An unpleasantly hot fashion trend has been plaguing the apparel industry — resulting in retailers, apparel manufacturers and textile manufacturers finding themselves trapped in copyright infringement lawsuits made by copyright trolls. These entities go after apparel companies by aggressively and opportunistically enforcing the copyrights they own with the intention of making money in litigation.
The strategies copyright trolls employ make it difficult to defend against infringement claims. First, they amass large “libraries” or “stockpiles” of copyrights on a vast array of fabric prints — a lot of which they may not even be producing or licensing for paid distribution. They then send out teams of “shoppers” to hunt through retailers’ merchandise and textile manufacturers’ inventories to locate merchandise that is made of fabric that is identical or substantially similar to one of their copyrighted fabrics.
Even the most basic fabric prints — such as floral, paisley, animal or geometric — may be subject to a copyright infringement lawsuit. Once the copyright trolls find something, and they likely will, they retain law firms to send out hundreds of “cease and desist” letters and file lawsuits. Whether or not the claims have merit, litigation is expensive and risky, so most companies prefer to settle rather than fight.
When a company is constantly adding to its line of clothing or fabrics and includes hundreds, if not thousands of prints, legally vetting and clearing every single one is not practical. It eats up a lot of time and money.
So how can apparel-related businesses best position themselves to avoid copyright infringement claims by copyright trolls? Or if a claim is made and the threat of litigation looms on the horizon, what can they do to mitigate the damage?
Even though the only absolute protection is to sell only solid fabrics, which obviously is not realistic, companies can still take some steps to protect themselves. For example, designers should be educated on the importance of not copying print designs. This sometimes happens inadvertently — designers may see a fabric somewhere and imitate or be influenced by it without even being conscious of that. They need to keep front of mind the necessity of avoiding such situations.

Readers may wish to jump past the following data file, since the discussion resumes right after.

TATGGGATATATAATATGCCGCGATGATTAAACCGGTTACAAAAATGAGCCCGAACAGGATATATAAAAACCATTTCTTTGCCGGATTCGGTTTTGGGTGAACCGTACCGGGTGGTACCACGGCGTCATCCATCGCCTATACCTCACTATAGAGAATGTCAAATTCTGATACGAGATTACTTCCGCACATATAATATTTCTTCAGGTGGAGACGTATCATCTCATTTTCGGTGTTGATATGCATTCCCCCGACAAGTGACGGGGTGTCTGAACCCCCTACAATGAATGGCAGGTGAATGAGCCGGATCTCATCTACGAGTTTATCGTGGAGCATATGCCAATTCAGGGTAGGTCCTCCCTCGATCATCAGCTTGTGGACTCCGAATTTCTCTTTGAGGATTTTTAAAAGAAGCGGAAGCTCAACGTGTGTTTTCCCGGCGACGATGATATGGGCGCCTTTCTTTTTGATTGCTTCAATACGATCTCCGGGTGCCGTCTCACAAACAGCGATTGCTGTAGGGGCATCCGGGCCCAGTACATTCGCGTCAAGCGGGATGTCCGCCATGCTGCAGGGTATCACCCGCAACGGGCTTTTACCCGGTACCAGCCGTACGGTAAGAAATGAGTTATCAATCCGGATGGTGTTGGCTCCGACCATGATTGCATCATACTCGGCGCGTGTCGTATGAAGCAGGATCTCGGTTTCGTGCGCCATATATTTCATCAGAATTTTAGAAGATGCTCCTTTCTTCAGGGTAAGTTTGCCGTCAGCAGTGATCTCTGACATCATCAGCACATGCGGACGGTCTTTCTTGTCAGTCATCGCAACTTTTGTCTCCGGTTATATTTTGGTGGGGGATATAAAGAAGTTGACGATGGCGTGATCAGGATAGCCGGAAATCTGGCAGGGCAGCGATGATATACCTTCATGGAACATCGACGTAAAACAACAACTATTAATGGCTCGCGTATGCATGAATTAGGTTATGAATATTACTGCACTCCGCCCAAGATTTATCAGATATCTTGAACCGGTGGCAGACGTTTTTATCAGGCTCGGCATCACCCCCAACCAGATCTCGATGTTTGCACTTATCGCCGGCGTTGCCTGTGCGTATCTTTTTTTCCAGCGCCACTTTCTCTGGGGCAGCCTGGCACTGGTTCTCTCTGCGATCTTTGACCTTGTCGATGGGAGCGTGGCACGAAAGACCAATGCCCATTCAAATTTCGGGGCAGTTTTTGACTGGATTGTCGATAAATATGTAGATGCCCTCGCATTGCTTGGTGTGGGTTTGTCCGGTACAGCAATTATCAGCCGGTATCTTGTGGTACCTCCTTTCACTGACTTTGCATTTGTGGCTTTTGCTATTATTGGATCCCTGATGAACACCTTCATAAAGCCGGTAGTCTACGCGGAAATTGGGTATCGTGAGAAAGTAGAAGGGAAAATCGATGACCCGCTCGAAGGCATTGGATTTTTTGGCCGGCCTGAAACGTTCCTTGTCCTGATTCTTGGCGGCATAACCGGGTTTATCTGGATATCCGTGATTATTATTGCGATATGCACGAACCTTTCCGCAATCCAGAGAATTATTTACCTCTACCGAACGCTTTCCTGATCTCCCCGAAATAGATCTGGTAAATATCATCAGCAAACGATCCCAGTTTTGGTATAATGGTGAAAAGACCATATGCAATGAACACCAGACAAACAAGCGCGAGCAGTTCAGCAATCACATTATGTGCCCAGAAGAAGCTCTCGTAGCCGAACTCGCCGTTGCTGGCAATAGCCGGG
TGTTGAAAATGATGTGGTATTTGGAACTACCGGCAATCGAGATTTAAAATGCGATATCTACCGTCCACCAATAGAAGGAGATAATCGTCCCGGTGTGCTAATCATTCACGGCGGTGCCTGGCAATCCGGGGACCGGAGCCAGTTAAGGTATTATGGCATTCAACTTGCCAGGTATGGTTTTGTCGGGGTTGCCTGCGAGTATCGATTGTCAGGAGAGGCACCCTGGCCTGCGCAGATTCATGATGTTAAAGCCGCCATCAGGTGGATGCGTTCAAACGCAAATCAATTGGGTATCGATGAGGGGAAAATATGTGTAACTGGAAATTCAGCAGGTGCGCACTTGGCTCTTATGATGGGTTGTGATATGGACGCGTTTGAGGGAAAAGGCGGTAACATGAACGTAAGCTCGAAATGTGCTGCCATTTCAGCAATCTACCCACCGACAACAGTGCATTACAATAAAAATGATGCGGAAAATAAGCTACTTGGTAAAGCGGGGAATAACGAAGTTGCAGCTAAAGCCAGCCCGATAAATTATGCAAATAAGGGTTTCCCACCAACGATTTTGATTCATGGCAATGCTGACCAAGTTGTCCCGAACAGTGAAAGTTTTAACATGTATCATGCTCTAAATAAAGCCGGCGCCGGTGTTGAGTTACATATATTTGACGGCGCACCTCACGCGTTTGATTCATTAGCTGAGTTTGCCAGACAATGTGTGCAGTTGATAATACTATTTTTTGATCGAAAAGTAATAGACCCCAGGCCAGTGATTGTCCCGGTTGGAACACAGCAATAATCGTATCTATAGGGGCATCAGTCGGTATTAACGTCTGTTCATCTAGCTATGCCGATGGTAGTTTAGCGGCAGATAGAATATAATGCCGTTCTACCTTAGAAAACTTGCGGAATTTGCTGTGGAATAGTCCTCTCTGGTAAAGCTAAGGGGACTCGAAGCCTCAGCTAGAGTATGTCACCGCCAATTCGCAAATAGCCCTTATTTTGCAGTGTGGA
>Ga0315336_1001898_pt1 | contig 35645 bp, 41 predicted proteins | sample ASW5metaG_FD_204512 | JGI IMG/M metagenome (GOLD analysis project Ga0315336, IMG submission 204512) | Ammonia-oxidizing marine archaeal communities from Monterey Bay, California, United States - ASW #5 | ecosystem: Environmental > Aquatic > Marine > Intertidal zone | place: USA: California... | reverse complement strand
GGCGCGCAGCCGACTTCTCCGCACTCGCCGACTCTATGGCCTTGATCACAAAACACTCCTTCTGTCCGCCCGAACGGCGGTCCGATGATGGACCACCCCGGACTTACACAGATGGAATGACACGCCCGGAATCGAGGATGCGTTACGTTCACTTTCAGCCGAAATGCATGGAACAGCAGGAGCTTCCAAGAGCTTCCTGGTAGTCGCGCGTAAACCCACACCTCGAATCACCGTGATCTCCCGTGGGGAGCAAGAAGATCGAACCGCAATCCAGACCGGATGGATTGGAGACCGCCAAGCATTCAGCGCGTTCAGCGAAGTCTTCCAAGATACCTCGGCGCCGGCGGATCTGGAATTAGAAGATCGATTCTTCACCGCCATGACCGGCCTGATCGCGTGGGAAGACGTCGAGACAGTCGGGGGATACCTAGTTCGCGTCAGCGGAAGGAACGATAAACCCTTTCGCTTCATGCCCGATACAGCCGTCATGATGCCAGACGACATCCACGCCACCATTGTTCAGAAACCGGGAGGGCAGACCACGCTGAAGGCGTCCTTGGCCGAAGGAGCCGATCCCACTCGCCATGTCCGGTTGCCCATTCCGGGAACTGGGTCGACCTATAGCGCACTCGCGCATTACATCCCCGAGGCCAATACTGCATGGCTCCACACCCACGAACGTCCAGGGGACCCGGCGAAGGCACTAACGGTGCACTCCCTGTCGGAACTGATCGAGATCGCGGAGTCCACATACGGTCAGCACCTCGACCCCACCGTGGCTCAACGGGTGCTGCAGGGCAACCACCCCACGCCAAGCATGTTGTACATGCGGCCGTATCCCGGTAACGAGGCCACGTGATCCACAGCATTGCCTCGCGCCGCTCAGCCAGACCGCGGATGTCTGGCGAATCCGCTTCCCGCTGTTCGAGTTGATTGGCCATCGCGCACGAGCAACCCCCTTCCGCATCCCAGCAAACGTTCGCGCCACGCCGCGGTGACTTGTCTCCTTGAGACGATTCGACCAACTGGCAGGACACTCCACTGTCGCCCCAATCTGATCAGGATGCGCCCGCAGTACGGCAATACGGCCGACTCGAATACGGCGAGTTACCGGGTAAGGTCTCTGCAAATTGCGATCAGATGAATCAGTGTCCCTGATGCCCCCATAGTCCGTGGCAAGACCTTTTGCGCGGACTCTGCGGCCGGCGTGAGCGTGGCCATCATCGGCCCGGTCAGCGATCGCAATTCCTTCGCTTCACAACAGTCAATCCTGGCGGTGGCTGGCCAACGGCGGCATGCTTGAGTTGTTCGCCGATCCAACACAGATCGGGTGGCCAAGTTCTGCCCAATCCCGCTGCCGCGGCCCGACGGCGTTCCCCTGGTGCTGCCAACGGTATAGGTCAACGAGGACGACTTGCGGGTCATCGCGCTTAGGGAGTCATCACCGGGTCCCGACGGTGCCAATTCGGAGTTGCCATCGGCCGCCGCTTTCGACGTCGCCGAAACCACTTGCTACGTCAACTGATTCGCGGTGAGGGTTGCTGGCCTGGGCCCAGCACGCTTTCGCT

Also, when creating fabric designs that follow or incorporate a particular fashion trend, designers need to take care that their interpretation of the fabric doesn’t cross the line and can’t be considered “copying.”
Know your sources. When purchasing print fabrics, only use reliable vendors — those whose track record you know. And include in purchase orders clear indemnification and hold harmless clauses, shifting the burden and the cost to the supplier in the event of a copyright infringement lawsuit.
Whether retailers or manufacturers, legitimate companies are in the business of creating great products their customers will appreciate and enjoy. Copyright trolls exist for the sole purpose of targeting these legitimate businesses and finding opportunities to file claims and seek monetary settlements. Attacks like these are difficult to defend against so it’s important for apparel companies to be prepared for when copyright trolls inevitably rear their ugly head.
Attorney Mark Peroff, from the law firm Peroff Saunders, P.C., has represented clients in the United States and globally on a range of intellectual property matters, including copyright infringement lawsuits with copyright trolls.